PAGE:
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Article
Publication date: 1 March 1988

John Gabbay and Derek Williams

Interview data from a two and a half year study of 20 District General Managers (DGMs) from a wide variety of backgrounds confirmed the view that there has been widespread…

Abstract

Interview data from a two and a half year study of 20 District General Managers (DGMs) from a wide variety of backgrounds confirmed the view that there has been widespread dissatisfaction about the work of the District Medical Officer (DMO). This dissatisfaction was often mirrored by the DMOs themselves. We therefore supplemented the interviews with a questionnaire listing 16 principal functions of community medicine and asked the DGMs and their DMOs independently to rate the amount of attention devoted by the DMO to each function both currently and ideally. We found a contrast between the overall uncertainty and concern expressed about community medicine during discussions, and the enthusiasm for the itemized community medical functions. There was close correlation between the DGMs' and DMOs' mean rates, which were always higher in the ideal than the current rating, and particularly so for the DMO's work in information and assessment of need, in service evaluation, and — only among the DMOs' responses — in the independent advocacy of public health. We present the detailed results for all the functions, and discuss the implications of these and our interview data for the implementation of the Acheson Report and for the managerial education of public health physicians.

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Journal of Management in Medicine, vol. 3 no. 3
Type: Research Article
ISSN: 0268-9235

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Book part
Publication date: 20 November 2018

Dorian Jullien

This chapter conducts a systematic comparison of behavioral economics’s challenges to the standard accounts of economic behaviors within three dimensions: under risk, over…

Abstract

This chapter conducts a systematic comparison of behavioral economics’s challenges to the standard accounts of economic behaviors within three dimensions: under risk, over time, and regarding other people. A new perspective on two underlying methodological issues, i.e., inter-disciplinarity and the positive/normative distinction, is proposed by following the entanglement thesis of Hilary Putnam, Vivian Walsh, and Amartya Sen. This thesis holds that facts, values, and conventions have inter-dependent meanings in science which can be understood by scrutinizing formal and ordinary language uses. The goal is to provide a broad and self-contained picture of how behavioral economics is changing the mainstream of economics.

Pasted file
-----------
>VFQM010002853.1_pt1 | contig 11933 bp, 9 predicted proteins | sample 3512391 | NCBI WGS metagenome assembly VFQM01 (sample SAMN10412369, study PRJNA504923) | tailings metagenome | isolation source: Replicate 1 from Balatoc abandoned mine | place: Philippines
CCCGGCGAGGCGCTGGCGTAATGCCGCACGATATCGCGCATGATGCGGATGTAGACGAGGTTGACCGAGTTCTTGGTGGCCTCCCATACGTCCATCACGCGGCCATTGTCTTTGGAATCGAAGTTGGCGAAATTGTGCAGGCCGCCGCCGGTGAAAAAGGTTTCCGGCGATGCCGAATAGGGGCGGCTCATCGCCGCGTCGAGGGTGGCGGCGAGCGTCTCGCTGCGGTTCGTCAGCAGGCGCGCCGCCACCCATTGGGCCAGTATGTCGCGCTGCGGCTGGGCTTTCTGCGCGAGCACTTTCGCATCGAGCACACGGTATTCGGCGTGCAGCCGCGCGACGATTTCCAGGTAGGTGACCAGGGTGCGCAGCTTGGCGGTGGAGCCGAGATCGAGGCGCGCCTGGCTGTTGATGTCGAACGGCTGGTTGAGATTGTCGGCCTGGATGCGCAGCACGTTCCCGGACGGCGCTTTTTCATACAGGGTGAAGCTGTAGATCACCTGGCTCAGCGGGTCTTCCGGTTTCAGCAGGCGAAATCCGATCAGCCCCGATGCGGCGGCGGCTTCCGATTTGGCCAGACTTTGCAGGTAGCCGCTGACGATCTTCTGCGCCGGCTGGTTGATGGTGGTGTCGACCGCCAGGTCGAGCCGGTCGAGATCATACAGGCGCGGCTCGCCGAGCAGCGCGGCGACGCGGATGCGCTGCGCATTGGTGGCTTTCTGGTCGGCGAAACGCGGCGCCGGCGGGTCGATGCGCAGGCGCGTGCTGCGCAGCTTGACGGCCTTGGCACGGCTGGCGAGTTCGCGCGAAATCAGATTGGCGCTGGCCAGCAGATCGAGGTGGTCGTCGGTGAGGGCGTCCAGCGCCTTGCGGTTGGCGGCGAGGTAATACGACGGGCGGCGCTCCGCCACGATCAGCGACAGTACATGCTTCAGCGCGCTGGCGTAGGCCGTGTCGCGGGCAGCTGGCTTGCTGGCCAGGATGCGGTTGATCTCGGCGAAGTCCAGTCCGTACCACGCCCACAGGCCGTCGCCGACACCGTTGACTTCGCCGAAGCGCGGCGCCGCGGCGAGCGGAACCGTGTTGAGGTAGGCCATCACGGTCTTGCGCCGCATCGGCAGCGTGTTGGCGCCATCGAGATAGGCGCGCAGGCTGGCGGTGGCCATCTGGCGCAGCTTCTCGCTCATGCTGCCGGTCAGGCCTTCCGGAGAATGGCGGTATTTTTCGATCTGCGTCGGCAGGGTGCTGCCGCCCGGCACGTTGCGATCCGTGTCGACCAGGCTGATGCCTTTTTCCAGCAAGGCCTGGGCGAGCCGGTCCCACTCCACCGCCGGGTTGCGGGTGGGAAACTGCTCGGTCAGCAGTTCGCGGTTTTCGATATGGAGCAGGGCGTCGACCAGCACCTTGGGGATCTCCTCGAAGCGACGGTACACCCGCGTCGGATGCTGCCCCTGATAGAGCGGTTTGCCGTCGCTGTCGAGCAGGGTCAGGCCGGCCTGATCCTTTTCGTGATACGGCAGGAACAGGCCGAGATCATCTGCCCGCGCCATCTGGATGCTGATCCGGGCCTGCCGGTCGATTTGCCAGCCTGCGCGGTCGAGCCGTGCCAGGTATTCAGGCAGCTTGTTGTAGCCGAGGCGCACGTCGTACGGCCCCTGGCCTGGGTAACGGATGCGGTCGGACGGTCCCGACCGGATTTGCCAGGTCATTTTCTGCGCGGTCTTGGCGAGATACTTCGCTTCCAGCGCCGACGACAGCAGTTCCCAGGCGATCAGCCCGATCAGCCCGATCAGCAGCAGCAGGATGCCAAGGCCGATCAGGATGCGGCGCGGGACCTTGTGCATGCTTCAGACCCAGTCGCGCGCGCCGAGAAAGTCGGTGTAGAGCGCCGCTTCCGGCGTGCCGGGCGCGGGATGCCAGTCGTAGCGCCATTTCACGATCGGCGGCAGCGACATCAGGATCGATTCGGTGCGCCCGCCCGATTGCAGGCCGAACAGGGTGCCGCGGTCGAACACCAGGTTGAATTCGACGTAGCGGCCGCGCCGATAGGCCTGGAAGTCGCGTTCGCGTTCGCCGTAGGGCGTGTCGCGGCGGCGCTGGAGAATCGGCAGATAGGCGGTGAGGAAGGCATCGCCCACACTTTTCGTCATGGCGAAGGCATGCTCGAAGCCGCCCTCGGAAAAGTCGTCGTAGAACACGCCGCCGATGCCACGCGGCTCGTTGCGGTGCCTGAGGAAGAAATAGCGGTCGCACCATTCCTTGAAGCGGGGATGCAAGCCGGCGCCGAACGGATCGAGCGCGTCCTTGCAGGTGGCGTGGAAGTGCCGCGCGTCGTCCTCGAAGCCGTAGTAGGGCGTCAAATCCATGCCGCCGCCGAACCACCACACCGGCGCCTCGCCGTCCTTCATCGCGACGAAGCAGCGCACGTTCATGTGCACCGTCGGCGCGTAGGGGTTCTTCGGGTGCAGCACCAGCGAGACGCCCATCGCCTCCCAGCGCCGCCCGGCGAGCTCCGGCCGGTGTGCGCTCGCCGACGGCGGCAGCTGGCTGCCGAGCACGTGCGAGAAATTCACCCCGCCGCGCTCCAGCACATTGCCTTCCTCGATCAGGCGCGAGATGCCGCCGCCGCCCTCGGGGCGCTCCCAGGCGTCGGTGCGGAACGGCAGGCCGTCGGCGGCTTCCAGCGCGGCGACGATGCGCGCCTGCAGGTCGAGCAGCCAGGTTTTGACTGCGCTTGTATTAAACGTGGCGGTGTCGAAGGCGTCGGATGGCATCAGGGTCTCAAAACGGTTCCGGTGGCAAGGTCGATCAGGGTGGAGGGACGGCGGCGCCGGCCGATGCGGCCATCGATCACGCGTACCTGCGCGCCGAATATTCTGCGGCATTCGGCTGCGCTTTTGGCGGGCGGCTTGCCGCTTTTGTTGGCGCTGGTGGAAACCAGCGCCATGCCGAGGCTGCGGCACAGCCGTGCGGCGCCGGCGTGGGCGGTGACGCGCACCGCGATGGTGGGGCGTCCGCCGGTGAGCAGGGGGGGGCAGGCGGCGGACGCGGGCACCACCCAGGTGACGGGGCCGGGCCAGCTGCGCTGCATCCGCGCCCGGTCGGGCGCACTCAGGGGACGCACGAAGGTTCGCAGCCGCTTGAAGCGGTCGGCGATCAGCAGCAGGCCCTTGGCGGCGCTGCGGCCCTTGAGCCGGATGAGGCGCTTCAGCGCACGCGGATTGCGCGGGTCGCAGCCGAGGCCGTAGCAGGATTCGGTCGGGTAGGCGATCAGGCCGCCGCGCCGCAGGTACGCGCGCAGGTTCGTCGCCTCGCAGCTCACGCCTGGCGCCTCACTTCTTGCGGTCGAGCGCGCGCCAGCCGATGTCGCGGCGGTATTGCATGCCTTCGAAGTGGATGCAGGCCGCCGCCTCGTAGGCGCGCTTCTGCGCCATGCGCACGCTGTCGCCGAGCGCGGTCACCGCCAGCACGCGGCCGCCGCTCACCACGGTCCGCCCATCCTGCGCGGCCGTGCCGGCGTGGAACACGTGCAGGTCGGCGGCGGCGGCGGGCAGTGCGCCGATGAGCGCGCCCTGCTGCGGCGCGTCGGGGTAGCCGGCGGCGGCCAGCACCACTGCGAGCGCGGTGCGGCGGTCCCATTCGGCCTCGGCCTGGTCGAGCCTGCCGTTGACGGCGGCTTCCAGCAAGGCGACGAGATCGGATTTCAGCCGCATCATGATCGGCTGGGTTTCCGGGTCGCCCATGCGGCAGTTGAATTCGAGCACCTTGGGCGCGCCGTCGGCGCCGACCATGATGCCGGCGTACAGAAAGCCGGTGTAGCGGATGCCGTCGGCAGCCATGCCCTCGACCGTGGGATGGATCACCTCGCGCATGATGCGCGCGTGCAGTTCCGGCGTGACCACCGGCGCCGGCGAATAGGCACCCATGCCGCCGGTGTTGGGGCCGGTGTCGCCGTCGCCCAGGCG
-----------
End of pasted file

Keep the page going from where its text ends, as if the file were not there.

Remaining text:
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Article
Publication date: 1 January 1992

A composite of the views of nine eminent doctors, managers andacademics on just what the business of the NHS is. Issues discussedinclude: resource limitations: “care and…

Abstract

A composite of the views of nine eminent doctors, managers and academics on just what the business of the NHS is. Issues discussed include: resource limitations: “care and repair” versus prevention and health promotion; balance between sectors, services and population groups; quality and efficiency.

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Journal of Management in Medicine, vol. 6 no. 1
Type: Research Article
ISSN: 0268-9235

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Abstract

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Clinical Governance: An International Journal, vol. 11 no. 3
Type: Research Article
ISSN: 1477-7274

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Book part
Publication date: 10 August 2018

Danielle A. Tucker and Stefano Cirella

In the context of organizational change, identifying, and organizing the various roles of change agents remains a challenge for practitioners and scholars alike. This…

Abstract